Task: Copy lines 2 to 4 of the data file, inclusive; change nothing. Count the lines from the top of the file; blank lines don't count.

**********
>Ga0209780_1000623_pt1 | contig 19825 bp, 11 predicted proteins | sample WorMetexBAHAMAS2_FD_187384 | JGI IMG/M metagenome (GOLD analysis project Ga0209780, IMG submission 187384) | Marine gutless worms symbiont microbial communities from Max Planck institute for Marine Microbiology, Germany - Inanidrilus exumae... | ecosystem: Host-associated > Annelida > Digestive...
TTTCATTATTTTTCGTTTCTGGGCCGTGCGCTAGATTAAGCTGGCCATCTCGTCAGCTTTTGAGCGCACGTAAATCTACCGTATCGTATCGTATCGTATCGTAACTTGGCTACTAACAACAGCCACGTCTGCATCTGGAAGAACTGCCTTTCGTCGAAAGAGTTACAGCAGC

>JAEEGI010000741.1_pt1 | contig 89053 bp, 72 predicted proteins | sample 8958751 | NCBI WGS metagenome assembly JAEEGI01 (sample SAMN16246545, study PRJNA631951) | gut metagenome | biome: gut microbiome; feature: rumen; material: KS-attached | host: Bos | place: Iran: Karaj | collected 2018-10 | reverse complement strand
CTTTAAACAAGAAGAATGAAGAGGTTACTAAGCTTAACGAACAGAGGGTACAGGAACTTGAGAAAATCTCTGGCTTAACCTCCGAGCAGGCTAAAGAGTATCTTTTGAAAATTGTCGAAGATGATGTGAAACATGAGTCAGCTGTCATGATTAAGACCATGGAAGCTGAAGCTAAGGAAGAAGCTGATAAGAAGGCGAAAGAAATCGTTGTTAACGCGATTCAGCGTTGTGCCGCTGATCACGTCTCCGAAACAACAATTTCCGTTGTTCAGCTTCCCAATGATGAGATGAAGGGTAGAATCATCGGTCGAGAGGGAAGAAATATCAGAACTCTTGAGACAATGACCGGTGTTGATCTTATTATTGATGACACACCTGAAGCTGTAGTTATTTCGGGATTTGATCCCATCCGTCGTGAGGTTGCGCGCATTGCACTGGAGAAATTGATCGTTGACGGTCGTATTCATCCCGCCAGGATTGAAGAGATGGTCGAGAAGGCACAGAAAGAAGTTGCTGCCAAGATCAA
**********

TTTCATTATTTTTCGTTTCTGGGCCGTGCGCTAGATTAAGCTGGCCATCTCGTCAGCTTTTGAGCGCACGTAAATCTACCGTATCGTATCGTATCGTATCGTAACTTGGCTACTAACAACAGCCACGTCTGCATCTGGAAGAACTGCCTTTCGTCGAAAGAGTTACAGCAGC

>JAEEGI010000741.1_pt1 | contig 89053 bp, 72 predicted proteins | sample 8958751 | NCBI WGS metagenome assembly JAEEGI01 (sample SAMN16246545, study PRJNA631951) | gut metagenome | biome: gut microbiome; feature: rumen; material: KS-attached | host: Bos | place: Iran: Karaj | collected 2018-10 | reverse complement strand
CTTTAAACAAGAAGAATGAAGAGGTTACTAAGCTTAACGAACAGAGGGTACAGGAACTTGAGAAAATCTCTGGCTTAACCTCCGAGCAGGCTAAAGAGTATCTTTTGAAAATTGTCGAAGATGATGTGAAACATGAGTCAGCTGTCATGATTAAGACCATGGAAGCTGAAGCTAAGGAAGAAGCTGATAAGAAGGCGAAAGAAATCGTTGTTAACGCGATTCAGCGTTGTGCCGCTGATCACGTCTCCGAAACAACAATTTCCGTTGTTCAGCTTCCCAATGATGAGATGAAGGGTAGAATCATCGGTCGAGAGGGAAGAAATATCAGAACTCTTGAGACAATGACCGGTGTTGATCTTATTATTGATGACACACCTGAAGCTGTAGTTATTTCGGGATTTGATCCCATCCGTCGTGAGGTTGCGCGCATTGCACTGGAGAAATTGATCGTTGACGGTCGTATTCATCCCGCCAGGATTGAAGAGATGGTCGAGAAGGCACAGAAAGAAGTTGCTGCCAAGATCAA